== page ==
Secondly, the disciples did leave everything behind to follow Jesus, but they didn't lose anything.  I guess in Matthew's case, he did leave his job, but that job was full of crook activity anyway back in those days. (Of course we still hate tax collectors, only now we call them bill collectors.)  They left all that behind, and became family themselves.  Of course I would say they were more free back then, at least in their thinking.  Concerning the rich young ruler and what Jesus said to him, that was a little bit different situation.  It will take me a little bit to explain, once again going into the thing about Torah and grace.  Yet all in all concerning the command to sell everything and give the proceeds to the poor, Jesus only told that to the rich young ruler.  No where else, did Jesus tell that to anybody.  Yet again, this situation is a little bit different than with the disciples. (Not that there is nothing wrong with selling your belongings and giving to the poor.)

 

 

 

 

Allow me to get on topic a bit, though. Other posters have covered the big issues with this thread topic. You simply can't draw a universal Christianity premise here. Defining which god it is that we're talking about IS important. So, your intention is right, but your execution leaves something to be desired. The best you can do with this is define what god is TO YOU and argue that point (which, essentially, you have done). Just don't assume that these are things that are/should be universal (your Genesis as literal truth, for example).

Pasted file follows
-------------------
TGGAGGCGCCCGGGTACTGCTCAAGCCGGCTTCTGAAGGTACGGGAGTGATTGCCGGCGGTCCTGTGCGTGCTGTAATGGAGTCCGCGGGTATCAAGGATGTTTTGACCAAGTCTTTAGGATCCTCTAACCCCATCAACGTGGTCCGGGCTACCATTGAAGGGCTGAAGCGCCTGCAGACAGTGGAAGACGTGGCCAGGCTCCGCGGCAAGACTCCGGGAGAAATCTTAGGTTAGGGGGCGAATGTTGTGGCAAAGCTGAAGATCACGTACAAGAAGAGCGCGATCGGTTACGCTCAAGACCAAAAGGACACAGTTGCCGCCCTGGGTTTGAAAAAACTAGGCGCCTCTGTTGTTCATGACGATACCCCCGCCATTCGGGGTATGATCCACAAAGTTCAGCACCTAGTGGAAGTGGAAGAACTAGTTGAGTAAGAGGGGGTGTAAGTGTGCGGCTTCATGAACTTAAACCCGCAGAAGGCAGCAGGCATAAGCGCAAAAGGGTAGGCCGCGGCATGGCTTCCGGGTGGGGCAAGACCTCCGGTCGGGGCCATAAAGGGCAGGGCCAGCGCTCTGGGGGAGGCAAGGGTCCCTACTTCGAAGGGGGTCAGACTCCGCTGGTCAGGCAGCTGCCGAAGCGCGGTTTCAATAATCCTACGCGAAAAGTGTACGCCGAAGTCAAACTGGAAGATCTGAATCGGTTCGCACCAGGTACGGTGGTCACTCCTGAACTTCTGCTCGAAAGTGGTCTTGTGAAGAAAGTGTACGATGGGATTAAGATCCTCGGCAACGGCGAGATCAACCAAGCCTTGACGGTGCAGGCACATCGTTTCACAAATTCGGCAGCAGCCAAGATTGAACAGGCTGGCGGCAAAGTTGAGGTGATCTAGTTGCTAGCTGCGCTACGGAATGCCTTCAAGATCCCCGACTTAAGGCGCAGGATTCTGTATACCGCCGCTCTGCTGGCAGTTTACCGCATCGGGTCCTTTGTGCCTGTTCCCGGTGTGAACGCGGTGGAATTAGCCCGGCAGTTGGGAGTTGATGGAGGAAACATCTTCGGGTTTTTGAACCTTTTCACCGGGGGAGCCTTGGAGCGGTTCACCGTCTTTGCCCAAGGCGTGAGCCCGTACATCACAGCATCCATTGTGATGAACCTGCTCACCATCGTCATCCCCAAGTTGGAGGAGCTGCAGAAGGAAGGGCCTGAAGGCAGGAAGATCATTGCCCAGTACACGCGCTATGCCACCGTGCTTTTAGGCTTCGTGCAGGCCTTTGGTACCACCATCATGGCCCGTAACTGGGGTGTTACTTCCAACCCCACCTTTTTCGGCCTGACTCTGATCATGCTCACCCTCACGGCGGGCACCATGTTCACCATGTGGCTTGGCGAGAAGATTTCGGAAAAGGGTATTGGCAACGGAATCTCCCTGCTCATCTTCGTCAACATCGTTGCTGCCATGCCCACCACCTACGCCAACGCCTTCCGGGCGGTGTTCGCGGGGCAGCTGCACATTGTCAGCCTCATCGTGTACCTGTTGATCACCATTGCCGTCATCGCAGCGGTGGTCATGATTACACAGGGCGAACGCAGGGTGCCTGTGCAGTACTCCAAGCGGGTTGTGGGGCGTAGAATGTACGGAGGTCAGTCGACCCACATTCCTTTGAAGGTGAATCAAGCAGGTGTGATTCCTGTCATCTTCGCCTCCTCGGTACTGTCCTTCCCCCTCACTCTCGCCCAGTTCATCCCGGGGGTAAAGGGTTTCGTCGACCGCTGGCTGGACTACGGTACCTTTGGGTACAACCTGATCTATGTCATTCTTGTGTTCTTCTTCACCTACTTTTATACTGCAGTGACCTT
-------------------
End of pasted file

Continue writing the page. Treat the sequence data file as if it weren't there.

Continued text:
Arguing against your point, it's really simple to debunk the bible as a collection of stories written by men in the Bronze Age.

First line of the bible. A claim is made there. Prove that claim. If you cannot or if you do not desire to, there is no need to have the conversation. EVERYTHING in the bible hinges on whether or not that claim is true.

 

 

I guess what I really want to show is things that are universal, things that you can't leave out, in determing true Christianity.  Discussing those tenets that I listed

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Posted

Belinda Carlslile taught me that Heaven Is A Place On Earth.

 

Finally, we get a glimpse of the origins of your belief system.  No wonder your posts are uber informative.

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A storyteller needs to know his audience for a story to be well received. 

 

The crucifixion story works best in the context of an audience of two thousand years ago, when it was not uncommon for sheep or goat herders to sacrifice an animal to curry favor with their god(s). 

 

While the whole premise of sacrificing lives of any sort in return for favors seems pretty far fetched today, at the time, God allowing "his son" to be crucified was likely viewed as the ultimate in sacrifices by highly superstitious goat herders.  Today it would just be considered bad parenting.

 

Still, looking back with 20/20 hindsight, what did God actually sacrifice?  Where is Christ now?  Isn't he hanging out with his Dad and the Holy Ghost? 

 

If you think about it, the whole plan to save souls was a pretty slipshod effort at best. 

 

Why all the poor record keeping?  Where are all the first hand accounts?  Only way-after-the-fact stories have survived and they're so badly written that they are subject to all sorts of conjecture and doubt.  It seems obvious that credible first hand accounts are critical if you expect people thousands of years later to believe and be saved.

 

What is the fallout of this fiasco?  

 

Today, two-thirds of the world's populous are not buying what God, Jesus and the New Testament are selling.

 

One should really expect better results from an omnipotent supernatural being like God, especially if he intentionally sacrifices his progeny in the effort.